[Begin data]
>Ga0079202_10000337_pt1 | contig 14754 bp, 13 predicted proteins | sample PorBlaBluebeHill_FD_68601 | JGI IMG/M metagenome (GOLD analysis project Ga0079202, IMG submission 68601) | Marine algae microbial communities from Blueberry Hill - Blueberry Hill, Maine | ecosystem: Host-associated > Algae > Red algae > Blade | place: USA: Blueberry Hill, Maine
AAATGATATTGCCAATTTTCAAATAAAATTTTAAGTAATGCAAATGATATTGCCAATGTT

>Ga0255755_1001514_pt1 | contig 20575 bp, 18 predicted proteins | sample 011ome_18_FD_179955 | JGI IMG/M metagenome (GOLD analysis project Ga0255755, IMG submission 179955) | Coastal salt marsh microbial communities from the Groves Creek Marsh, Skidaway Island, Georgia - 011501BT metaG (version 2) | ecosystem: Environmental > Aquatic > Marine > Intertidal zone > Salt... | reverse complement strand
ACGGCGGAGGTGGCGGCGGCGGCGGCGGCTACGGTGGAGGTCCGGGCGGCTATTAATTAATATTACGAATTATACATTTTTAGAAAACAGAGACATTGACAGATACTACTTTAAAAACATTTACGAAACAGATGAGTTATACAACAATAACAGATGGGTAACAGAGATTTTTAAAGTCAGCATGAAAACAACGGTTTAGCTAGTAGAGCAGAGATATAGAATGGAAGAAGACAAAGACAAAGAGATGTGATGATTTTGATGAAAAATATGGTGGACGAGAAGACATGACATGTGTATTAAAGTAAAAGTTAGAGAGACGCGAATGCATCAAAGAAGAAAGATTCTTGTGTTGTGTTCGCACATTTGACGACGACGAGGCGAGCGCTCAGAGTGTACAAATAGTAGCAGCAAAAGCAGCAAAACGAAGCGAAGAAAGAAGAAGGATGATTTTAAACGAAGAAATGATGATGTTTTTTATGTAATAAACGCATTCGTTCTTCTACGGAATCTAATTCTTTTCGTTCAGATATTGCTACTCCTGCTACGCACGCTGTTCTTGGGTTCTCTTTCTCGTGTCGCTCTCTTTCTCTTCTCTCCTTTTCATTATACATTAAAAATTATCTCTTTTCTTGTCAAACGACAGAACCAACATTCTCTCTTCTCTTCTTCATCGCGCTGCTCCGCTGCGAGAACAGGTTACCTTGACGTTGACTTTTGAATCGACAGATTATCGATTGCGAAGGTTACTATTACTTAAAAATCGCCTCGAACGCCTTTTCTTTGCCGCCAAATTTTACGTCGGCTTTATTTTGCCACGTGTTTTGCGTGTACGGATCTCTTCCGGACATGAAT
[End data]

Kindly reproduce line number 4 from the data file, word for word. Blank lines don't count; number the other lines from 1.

ACGGCGGAGGTGGCGGCGGCGGCGGCGGCTACGGTGGAGGTCCGGGCGGCTATTAATTAATATTACGAATTATACATTTTTAGAAAACAGAGACATTGACAGATACTACTTTAAAAACATTTACGAAACAGATGAGTTATACAACAATAACAGATGGGTAACAGAGATTTTTAAAGTCAGCATGAAAACAACGGTTTAGCTAGTAGAGCAGAGATATAGAATGGAAGAAGACAAAGACAAAGAGATGTGATGATTTTGATGAAAAATATGGTGGACGAGAAGACATGACATGTGTATTAAAGTAAAAGTTAGAGAGACGCGAATGCATCAAAGAAGAAAGATTCTTGTGTTGTGTTCGCACATTTGACGACGACGAGGCGAGCGCTCAGAGTGTACAAATAGTAGCAGCAAAAGCAGCAAAACGAAGCGAAGAAAGAAGAAGGATGATTTTAAACGAAGAAATGATGATGTTTTTTATGTAATAAACGCATTCGTTCTTCTACGGAATCTAATTCTTTTCGTTCAGATATTGCTACTCCTGCTACGCACGCTGTTCTTGGGTTCTCTTTCTCGTGTCGCTCTCTTTCTCTTCTCTCCTTTTCATTATACATTAAAAATTATCTCTTTTCTTGTCAAACGACAGAACCAACATTCTCTCTTCTCTTCTTCATCGCGCTGCTCCGCTGCGAGAACAGGTTACCTTGACGTTGACTTTTGAATCGACAGATTATCGATTGCGAAGGTTACTATTACTTAAAAATCGCCTCGAACGCCTTTTCTTTGCCGCCAAATTTTACGTCGGCTTTATTTTGCCACGTGTTTTGCGTGTACGGATCTCTTCCGGACATGAAT